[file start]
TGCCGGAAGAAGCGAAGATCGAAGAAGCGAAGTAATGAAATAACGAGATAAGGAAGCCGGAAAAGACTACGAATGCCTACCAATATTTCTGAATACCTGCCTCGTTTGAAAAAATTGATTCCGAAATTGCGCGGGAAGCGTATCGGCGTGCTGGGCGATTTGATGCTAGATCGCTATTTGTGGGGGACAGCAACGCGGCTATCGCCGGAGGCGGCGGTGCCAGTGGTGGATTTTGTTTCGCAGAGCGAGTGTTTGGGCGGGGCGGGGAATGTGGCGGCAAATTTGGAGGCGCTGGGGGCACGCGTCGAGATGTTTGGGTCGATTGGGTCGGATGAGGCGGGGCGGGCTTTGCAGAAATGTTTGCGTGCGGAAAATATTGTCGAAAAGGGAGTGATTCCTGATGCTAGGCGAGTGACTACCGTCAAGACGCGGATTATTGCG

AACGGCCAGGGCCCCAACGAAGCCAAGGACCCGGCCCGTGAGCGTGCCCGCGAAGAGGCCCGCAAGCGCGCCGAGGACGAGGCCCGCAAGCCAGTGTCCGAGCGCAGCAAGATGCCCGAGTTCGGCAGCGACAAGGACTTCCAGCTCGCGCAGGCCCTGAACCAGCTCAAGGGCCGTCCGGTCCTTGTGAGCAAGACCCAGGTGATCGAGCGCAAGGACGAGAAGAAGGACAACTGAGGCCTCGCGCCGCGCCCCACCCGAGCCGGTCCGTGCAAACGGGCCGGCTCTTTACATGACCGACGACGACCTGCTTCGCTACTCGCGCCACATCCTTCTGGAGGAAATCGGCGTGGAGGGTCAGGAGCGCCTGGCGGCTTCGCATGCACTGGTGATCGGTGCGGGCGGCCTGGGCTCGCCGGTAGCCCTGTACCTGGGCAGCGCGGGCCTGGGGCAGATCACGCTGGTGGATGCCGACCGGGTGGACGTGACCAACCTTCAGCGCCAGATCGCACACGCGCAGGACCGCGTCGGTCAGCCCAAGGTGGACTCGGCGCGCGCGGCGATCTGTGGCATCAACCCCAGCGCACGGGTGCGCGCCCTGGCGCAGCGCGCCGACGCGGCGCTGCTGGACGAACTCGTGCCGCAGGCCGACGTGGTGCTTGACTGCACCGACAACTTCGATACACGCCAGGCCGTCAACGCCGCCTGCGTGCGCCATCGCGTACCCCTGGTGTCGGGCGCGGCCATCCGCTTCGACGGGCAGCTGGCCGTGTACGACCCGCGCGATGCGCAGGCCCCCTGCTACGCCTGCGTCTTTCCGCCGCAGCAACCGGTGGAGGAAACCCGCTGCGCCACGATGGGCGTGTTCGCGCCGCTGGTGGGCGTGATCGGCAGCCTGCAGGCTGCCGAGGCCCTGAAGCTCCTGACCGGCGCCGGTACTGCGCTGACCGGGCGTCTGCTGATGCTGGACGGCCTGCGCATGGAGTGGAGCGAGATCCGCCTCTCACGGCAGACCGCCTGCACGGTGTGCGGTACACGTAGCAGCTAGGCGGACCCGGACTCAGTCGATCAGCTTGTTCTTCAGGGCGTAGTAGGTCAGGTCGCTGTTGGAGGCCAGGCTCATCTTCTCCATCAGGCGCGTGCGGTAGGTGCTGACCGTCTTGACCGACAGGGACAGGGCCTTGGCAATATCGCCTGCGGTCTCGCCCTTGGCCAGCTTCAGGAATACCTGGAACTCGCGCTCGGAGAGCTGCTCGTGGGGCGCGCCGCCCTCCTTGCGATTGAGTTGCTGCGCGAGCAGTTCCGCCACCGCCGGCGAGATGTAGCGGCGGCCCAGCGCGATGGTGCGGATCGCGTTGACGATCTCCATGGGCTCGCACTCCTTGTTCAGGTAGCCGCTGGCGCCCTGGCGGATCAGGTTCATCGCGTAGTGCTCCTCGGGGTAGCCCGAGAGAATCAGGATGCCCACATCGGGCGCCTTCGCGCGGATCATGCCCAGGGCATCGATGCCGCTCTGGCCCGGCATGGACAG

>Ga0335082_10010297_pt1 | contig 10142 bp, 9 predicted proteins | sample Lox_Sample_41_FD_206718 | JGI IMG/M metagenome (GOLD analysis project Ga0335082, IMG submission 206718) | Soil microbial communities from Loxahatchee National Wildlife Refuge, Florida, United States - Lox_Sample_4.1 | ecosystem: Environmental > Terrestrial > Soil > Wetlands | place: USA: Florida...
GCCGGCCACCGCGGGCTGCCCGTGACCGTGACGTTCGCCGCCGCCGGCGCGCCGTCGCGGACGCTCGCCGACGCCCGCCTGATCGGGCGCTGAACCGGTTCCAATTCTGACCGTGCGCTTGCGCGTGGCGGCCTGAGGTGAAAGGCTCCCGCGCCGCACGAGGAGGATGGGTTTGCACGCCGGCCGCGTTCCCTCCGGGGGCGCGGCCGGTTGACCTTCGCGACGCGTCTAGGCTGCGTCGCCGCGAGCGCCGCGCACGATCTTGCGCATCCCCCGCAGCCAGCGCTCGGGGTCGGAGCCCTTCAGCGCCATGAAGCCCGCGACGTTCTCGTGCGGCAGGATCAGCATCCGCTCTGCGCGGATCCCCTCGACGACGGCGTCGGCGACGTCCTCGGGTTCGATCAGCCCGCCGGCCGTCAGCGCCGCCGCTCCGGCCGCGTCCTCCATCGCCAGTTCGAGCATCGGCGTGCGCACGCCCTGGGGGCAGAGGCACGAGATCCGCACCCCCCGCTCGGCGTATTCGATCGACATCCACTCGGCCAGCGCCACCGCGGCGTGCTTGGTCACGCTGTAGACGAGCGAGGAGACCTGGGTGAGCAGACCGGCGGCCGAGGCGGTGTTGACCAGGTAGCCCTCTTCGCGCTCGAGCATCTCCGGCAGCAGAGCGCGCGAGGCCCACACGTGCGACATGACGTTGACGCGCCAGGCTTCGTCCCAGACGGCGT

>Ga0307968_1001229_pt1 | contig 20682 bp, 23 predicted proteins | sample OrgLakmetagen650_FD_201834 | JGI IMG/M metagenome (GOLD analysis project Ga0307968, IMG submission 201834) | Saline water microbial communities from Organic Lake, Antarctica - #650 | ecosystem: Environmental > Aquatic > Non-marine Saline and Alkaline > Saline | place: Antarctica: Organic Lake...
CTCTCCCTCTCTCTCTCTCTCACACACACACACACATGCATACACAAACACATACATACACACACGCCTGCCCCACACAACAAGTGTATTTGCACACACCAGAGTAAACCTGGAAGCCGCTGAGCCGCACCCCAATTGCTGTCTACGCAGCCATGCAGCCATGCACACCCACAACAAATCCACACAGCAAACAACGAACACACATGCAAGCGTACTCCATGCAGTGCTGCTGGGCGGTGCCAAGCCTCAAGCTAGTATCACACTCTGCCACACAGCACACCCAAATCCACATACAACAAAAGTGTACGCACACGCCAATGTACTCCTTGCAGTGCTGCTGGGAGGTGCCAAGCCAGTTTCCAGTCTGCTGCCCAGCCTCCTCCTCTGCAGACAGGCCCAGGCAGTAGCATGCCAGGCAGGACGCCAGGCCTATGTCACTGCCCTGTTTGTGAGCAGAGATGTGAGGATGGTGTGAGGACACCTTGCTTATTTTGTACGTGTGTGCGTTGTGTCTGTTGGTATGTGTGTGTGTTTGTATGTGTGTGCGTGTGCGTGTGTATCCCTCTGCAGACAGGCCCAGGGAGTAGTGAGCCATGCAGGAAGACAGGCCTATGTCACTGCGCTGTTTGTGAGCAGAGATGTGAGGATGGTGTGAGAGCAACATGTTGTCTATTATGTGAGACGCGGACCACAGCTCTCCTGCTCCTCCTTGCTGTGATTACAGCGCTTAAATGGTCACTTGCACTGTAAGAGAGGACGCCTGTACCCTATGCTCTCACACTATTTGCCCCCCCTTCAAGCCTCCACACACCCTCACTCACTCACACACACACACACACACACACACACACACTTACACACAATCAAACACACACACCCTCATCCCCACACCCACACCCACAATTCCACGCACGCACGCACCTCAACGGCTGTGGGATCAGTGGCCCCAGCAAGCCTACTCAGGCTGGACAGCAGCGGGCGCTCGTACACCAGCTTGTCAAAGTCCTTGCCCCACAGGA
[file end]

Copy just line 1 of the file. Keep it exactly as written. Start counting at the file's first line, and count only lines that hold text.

TGCCGGAAGAAGCGAAGATCGAAGAAGCGAAGTAATGAAATAACGAGATAAGGAAGCCGGAAAAGACTACGAATGCCTACCAATATTTCTGAATACCTGCCTCGTTTGAAAAAATTGATTCCGAAATTGCGCGGGAAGCGTATCGGCGTGCTGGGCGATTTGATGCTAGATCGCTATTTGTGGGGGACAGCAACGCGGCTATCGCCGGAGGCGGCGGTGCCAGTGGTGGATTTTGTTTCGCAGAGCGAGTGTTTGGGCGGGGCGGGGAATGTGGCGGCAAATTTGGAGGCGCTGGGGGCACGCGTCGAGATGTTTGGGTCGATTGGGTCGGATGAGGCGGGGCGGGCTTTGCAGAAATGTTTGCGTGCGGAAAATATTGTCGAAAAGGGAGTGATTCCTGATGCTAGGCGAGTGACTACCGTCAAGACGCGGATTATTGCG